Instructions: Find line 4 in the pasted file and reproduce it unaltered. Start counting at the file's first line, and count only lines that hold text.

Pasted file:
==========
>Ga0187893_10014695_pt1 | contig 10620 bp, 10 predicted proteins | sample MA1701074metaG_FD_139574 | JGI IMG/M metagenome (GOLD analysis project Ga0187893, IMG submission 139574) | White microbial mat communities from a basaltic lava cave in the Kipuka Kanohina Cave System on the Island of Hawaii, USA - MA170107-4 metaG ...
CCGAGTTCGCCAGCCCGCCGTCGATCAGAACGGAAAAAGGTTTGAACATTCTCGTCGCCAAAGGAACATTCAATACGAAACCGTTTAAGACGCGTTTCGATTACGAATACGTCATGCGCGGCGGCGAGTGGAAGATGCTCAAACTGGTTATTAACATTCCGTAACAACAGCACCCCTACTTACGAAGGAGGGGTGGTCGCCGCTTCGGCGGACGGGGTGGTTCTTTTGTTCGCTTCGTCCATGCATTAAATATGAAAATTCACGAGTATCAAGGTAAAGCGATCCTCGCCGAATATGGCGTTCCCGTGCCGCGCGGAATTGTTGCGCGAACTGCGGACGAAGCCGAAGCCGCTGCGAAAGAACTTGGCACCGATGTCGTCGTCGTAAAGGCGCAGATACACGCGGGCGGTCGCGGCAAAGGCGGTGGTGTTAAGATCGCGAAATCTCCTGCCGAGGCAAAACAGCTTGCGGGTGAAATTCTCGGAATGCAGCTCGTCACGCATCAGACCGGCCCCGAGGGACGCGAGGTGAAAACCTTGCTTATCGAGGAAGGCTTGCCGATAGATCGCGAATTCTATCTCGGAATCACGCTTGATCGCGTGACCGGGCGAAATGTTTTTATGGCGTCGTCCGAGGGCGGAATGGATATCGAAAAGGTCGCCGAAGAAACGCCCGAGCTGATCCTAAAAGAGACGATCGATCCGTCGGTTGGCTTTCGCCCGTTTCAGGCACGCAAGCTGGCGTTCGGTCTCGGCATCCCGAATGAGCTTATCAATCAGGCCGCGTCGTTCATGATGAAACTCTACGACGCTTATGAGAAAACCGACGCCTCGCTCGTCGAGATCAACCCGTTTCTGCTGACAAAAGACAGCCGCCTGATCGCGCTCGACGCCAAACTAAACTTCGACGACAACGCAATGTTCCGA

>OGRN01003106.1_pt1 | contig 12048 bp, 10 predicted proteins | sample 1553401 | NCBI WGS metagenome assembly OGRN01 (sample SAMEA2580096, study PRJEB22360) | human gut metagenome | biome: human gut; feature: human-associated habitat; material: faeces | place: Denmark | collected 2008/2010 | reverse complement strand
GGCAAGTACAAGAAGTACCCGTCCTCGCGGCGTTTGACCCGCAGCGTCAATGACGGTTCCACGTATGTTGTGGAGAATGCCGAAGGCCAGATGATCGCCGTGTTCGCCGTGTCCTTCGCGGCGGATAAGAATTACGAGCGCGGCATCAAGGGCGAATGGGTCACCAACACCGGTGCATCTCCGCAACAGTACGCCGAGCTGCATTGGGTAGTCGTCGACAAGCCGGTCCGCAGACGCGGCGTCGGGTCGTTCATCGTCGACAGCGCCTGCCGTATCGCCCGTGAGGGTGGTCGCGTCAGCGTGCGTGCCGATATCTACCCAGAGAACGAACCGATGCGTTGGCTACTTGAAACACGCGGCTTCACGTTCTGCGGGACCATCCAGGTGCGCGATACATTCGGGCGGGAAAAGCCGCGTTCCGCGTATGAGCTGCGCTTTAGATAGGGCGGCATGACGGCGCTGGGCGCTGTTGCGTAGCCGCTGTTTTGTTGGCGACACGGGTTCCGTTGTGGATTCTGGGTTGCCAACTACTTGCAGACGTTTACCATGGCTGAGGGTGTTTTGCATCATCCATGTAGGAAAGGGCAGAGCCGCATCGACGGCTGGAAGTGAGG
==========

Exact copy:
GGCAAGTACAAGAAGTACCCGTCCTCGCGGCGTTTGACCCGCAGCGTCAATGACGGTTCCACGTATGTTGTGGAGAATGCCGAAGGCCAGATGATCGCCGTGTTCGCCGTGTCCTTCGCGGCGGATAAGAATTACGAGCGCGGCATCAAGGGCGAATGGGTCACCAACACCGGTGCATCTCCGCAACAGTACGCCGAGCTGCATTGGGTAGTCGTCGACAAGCCGGTCCGCAGACGCGGCGTCGGGTCGTTCATCGTCGACAGCGCCTGCCGTATCGCCCGTGAGGGTGGTCGCGTCAGCGTGCGTGCCGATATCTACCCAGAGAACGAACCGATGCGTTGGCTACTTGAAACACGCGGCTTCACGTTCTGCGGGACCATCCAGGTGCGCGATACATTCGGGCGGGAAAAGCCGCGTTCCGCGTATGAGCTGCGCTTTAGATAGGGCGGCATGACGGCGCTGGGCGCTGTTGCGTAGCCGCTGTTTTGTTGGCGACACGGGTTCCGTTGTGGATTCTGGGTTGCCAACTACTTGCAGACGTTTACCATGGCTGAGGGTGTTTTGCATCATCCATGTAGGAAAGGGCAGAGCCGCATCGACGGCTGGAAGTGAGG